Synonyms for parsonsia or Related words with parsonsia

radlk              connata              caffra              urera              laxum              campanulata              ehretia              palicourea              sessiliflora              labill              puberula              polysperma              brassii              grewia              marsdenia              floribundum              dombeya              randia              deflexa              bracteata              monantha              markgr              maireana              mucronata              arbuscula              galpinii              ciliatum              laevigatum              corymbosa              spathulata              breviflora              setigera              schlechteri              blanchetii              glabrescens              anomalum              laxiflora              platycarpa              peduncularis              gahnia              foliosa              spruceana              brachylaena              squarrosa              serjania              parvifolium              forssk              caespitosum              cymosa              drypetes             

Examples of "parsonsia"
Larvae feed on "Parsonsia" species, "Tylophora hispida", "Parsonsia helicandra", "Parsonsia spiralis", and "Cynanchum formosanum" so both the butterfly and larva are poisonous.
The larvae feed on a wide range of plants including "Parsonsia" (including "Parsonsia straminea" and "Parsonsia velutina"), "Heterostemma papuana", "Heterostemma acuminatum", "Hoya australis", "Leichardtia", "Marsdenia" (including "Marsdenia velutina"), "Secanome carnosum", "Secamone elliptica", "Tylophora", "Cryptostegia grandiflora", "Cynanchum carnosum" and "Cynanchum leptolepis".
Parsonsia capsularis is a climbing plant endemic to New Zealand.
A species from New Zealand, "Parsonsia variablis" (Variable-leaved Parsonsia), was introduced into cultivation in England in 1847 as a greenhouse plant and was noted to have a sweet scent, however the flowers were regarded as "not very showy". This species is thought to be a form of "Parsonsia heterophylla".
"Parsonsia" is closely related to "Artia" and "Prestonia".
The generic name "Parsonsia" R.Br. (1810) is conserved against the earlier homonym "Parsonsia" P.Browne which was given to a genus in the family Lythraceae. The latter genus is now included in "Cuphea".
Parsonsia heterophylla, commonly called New Zealand jasmine or kaihua, is a climbing plant endemic to New Zealand.
Parsonsia is a genus of woody vines of the dogbane family, Apocynaceae. Species occur throughout Indomalaya, Australasia and Melanesia.
The species was first formally described as "Lyonsia brownii" by botanist James Britten in "Journal of Botany, British and Foreign" in 1907. The species was placed in the genus "Parsonsia" by French botanist Marcel Pichon in 1950 in "Notulae Systematicae". The names "Lysonia straminea" and "Parsonsia straminea" have been misapplied to this species in the past.
"Parsonsia straminea" is foraged upon by caterpillars of the common crow ("Euploea core") and the Cairns hamadryad ("Tellervo zoilus" subsp. "zoilus").
The larvae feed on Apocynaceae species. They have been recorded feeding in a web on the flower heads of "Parsonsia eucalyptophylla" as well as inside the leaves of "Hoya australis".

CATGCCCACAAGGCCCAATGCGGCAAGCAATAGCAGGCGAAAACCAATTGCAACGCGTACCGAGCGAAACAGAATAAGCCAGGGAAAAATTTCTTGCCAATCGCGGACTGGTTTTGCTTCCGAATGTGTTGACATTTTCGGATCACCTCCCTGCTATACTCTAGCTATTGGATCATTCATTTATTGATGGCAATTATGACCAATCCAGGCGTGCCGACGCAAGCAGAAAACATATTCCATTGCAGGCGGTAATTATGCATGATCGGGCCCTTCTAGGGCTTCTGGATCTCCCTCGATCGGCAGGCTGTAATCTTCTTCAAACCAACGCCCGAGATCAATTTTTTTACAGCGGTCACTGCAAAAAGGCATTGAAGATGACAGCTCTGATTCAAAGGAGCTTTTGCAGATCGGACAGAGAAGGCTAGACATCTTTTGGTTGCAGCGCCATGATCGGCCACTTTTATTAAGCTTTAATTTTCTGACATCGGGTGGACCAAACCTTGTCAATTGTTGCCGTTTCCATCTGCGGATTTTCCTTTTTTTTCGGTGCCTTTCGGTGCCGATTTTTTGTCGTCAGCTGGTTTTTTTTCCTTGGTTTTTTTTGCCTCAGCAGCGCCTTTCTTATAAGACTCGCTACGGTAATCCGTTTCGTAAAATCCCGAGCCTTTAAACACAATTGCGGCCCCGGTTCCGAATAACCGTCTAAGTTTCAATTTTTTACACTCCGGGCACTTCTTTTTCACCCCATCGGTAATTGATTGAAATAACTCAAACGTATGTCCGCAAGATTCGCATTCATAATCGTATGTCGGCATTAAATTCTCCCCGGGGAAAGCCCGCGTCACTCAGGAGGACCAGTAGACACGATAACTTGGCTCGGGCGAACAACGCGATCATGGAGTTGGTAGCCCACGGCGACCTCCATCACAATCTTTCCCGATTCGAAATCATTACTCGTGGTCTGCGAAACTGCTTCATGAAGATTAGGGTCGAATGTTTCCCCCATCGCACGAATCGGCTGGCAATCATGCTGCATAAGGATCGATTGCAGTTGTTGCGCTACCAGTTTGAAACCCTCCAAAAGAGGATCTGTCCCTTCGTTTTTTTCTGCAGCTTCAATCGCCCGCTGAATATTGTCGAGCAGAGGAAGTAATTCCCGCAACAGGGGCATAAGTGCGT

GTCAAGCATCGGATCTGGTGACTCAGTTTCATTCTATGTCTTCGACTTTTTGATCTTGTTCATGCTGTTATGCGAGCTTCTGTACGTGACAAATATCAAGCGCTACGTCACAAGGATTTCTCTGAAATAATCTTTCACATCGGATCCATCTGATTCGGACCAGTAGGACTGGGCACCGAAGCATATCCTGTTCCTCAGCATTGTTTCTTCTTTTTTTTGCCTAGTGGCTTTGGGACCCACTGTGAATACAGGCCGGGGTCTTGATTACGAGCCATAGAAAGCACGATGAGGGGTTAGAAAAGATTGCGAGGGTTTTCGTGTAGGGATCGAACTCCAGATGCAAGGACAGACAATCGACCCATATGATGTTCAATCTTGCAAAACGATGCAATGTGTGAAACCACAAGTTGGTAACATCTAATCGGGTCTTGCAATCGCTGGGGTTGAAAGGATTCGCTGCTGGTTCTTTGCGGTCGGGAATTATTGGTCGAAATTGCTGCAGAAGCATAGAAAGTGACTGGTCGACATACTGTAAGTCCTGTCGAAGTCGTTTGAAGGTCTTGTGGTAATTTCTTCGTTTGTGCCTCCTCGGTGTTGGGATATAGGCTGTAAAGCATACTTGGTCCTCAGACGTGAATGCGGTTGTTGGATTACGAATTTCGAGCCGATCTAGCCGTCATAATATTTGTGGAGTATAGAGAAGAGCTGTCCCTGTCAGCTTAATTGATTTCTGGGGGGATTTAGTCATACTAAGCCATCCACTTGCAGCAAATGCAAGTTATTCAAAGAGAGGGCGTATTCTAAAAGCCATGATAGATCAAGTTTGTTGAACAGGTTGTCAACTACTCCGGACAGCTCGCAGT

Parsonsia straminea, commonly known as common silkpod or monkey rope, is a woody vine of the dogbane family, Apocynaceae. It occurs in the states of New South Wales and Queensland in Australia.
Parsonsia howeana is a vigorous twining vine of the dogbane family, Apocynaceae. It is endemic to Australia’s subtropical Lord Howe Island in the Tasman Sea. It is common in the island’s forests at low elevations.
Parsonsia brownii, commonly known as twining silkpod or mountain silkpod, is a woody vine of the dogbane family, Apocynaceae. It occurs in rainforest in the states of New South Wales, Victoria and Tasmania in Australia.
Prestonia is a genus of plants in the Apocynaceae family, first described as a genus in 1810. It is native to Mexico, Central America, South America, and the West Indies. It is closely related to "Artia" and "Parsonsia".
Understory plants recorded from swamp oak groves include "Juncus kraussii", "Baumea juncea" and "Sporobolus virginicus" on sandier soils and "Apium prostratum", "Carex appressa", "Goodenia ovata", "Juncus kraussii" and "Phragmites australis" and the vine "Parsonsia straminea" on clay soils.
Prolific botanist Robert Brown collected the species between October and November 1804 from the Hunter and Williams Rivers in New South Wales. He described the species as "Lyonsia straminea" in his 1810 work "Prodromus Florae Novae Hollandiae et Insulae Van Diemen". Brown noted that it was closely related to "Parsonsia", differing only in the structure of the capsule. The genus name commemorated mathematician and botanist Israel Lyons, who had published a survey of Cambridge flora. The species name "straminea" is Latin for "straw-coloured". Ferdinand von Mueller reclassified it in "Parsonsia" in 1868.
Artia is a genus of plant in family Apocynaceae first described as a genus in 1941. The entire group is endemic to New Caledonia in the SW Pacific, including the nearby Loyalty Islands. It is closely related to "Parsonsia" and "Prestonia".
The larvae feed on "Parsonsia heterophylla". They mine the leaves of their host plant. The mine is linear and situated in either the upper or lower mesophyll layer of the leaf tissue, often near the midrib. The gallery continues down the stem for a short distance. Larva have been recorded from April to August. They are 3–4 mm long and whitish yellow.
Parsonsia velutina ( Hairy silkpod ) is a woody vine of the dogbane family, Apocynaceae. It occurs in monsoon forest in New Guinea and across northern and eastern Australia, from The Kimberley, across the Top End to Cape York and south to central New South Wales.